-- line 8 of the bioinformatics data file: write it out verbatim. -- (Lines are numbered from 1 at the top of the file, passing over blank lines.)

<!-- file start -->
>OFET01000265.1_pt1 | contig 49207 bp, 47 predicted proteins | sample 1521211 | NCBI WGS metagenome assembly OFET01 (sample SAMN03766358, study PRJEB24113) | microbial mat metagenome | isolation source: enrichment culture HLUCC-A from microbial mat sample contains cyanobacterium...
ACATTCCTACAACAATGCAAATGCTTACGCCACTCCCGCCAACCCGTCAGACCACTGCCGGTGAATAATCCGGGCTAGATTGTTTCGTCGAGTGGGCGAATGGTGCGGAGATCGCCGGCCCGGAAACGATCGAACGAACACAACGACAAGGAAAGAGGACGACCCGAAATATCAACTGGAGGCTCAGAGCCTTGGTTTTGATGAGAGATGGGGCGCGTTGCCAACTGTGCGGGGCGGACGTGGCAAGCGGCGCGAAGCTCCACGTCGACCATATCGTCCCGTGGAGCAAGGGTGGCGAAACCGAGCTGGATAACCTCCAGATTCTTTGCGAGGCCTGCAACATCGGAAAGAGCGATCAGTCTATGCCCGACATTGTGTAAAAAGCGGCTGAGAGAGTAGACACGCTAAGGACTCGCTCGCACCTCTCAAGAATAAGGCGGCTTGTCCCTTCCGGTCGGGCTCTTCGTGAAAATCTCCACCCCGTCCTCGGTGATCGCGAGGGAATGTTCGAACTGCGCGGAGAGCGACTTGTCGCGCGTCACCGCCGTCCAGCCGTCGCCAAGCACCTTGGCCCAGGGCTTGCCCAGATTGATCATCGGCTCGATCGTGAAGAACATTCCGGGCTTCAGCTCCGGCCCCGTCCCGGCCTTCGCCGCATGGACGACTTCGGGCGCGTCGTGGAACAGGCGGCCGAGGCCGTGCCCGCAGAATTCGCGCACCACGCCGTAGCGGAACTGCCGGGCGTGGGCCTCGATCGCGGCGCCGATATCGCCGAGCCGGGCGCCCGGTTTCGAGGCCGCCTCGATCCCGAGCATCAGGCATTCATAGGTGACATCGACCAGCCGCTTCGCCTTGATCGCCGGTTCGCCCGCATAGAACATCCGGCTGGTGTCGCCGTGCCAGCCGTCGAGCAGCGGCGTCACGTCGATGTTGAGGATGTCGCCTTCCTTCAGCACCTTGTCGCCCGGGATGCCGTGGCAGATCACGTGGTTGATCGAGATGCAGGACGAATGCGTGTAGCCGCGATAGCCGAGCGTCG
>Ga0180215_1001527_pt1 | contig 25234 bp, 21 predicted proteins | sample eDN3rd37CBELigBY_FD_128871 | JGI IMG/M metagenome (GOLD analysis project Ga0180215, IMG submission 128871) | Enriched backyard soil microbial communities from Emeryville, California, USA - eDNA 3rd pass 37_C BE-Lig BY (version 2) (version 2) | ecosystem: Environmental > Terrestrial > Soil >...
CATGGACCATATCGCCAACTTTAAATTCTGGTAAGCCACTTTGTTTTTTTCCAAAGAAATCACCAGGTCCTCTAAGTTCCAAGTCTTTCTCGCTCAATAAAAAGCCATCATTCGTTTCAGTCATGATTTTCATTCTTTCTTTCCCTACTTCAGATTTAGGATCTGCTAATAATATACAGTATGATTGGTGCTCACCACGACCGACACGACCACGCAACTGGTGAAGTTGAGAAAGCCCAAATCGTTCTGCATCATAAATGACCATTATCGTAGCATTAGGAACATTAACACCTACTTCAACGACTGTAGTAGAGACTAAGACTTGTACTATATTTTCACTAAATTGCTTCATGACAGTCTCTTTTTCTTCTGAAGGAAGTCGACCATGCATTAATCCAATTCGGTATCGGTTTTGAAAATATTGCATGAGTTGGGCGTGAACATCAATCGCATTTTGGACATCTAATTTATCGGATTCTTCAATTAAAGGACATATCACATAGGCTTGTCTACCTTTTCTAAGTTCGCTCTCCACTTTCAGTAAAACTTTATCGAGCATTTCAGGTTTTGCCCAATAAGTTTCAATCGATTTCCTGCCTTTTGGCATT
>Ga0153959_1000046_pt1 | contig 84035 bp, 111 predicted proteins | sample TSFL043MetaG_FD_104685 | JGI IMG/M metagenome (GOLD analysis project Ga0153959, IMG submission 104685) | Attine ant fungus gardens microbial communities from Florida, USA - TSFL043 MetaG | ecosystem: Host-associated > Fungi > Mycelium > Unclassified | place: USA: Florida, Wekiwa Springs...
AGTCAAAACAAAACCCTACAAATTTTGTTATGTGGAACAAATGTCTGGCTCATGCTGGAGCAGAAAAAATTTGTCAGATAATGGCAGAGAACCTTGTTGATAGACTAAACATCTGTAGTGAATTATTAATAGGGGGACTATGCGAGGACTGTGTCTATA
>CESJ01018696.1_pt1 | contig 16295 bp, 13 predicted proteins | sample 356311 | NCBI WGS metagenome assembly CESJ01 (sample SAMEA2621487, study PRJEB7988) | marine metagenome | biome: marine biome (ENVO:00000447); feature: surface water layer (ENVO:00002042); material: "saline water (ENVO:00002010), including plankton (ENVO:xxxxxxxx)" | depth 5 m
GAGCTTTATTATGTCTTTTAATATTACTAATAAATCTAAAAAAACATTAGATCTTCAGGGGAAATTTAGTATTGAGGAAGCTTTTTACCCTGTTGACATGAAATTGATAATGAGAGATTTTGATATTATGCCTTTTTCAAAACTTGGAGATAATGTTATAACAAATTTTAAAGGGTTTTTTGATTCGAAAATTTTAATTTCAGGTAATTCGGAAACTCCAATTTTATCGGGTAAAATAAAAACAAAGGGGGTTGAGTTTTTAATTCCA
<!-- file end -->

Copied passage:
GAGCTTTATTATGTCTTTTAATATTACTAATAAATCTAAAAAAACATTAGATCTTCAGGGGAAATTTAGTATTGAGGAAGCTTTTTACCCTGTTGACATGAAATTGATAATGAGAGATTTTGATATTATGCCTTTTTCAAAACTTGGAGATAATGTTATAACAAATTTTAAAGGGTTTTTTGATTCGAAAATTTTAATTTCAGGTAATTCGGAAACTCCAATTTTATCGGGTAAAATAAAAACAAAGGGGGTTGAGTTTTTAATTCCA